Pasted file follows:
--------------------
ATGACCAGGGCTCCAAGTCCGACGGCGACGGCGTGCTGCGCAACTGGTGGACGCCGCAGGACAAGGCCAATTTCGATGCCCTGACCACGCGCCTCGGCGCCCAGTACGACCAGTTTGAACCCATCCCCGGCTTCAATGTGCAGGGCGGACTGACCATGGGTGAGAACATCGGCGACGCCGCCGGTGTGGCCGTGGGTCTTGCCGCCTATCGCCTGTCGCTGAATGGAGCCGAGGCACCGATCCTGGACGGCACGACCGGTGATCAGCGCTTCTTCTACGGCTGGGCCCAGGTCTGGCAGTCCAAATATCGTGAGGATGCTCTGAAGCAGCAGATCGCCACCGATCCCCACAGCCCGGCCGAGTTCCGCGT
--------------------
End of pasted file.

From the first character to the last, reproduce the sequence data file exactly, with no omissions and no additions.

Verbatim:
ATGACCAGGGCTCCAAGTCCGACGGCGACGGCGTGCTGCGCAACTGGTGGACGCCGCAGGACAAGGCCAATTTCGATGCCCTGACCACGCGCCTCGGCGCCCAGTACGACCAGTTTGAACCCATCCCCGGCTTCAATGTGCAGGGCGGACTGACCATGGGTGAGAACATCGGCGACGCCGCCGGTGTGGCCGTGGGTCTTGCCGCCTATCGCCTGTCGCTGAATGGAGCCGAGGCACCGATCCTGGACGGCACGACCGGTGATCAGCGCTTCTTCTACGGCTGGGCCCAGGTCTGGCAGTCCAAATATCGTGAGGATGCTCTGAAGCAGCAGATCGCCACCGATCCCCACAGCCCGGCCGAGTTCCGCGT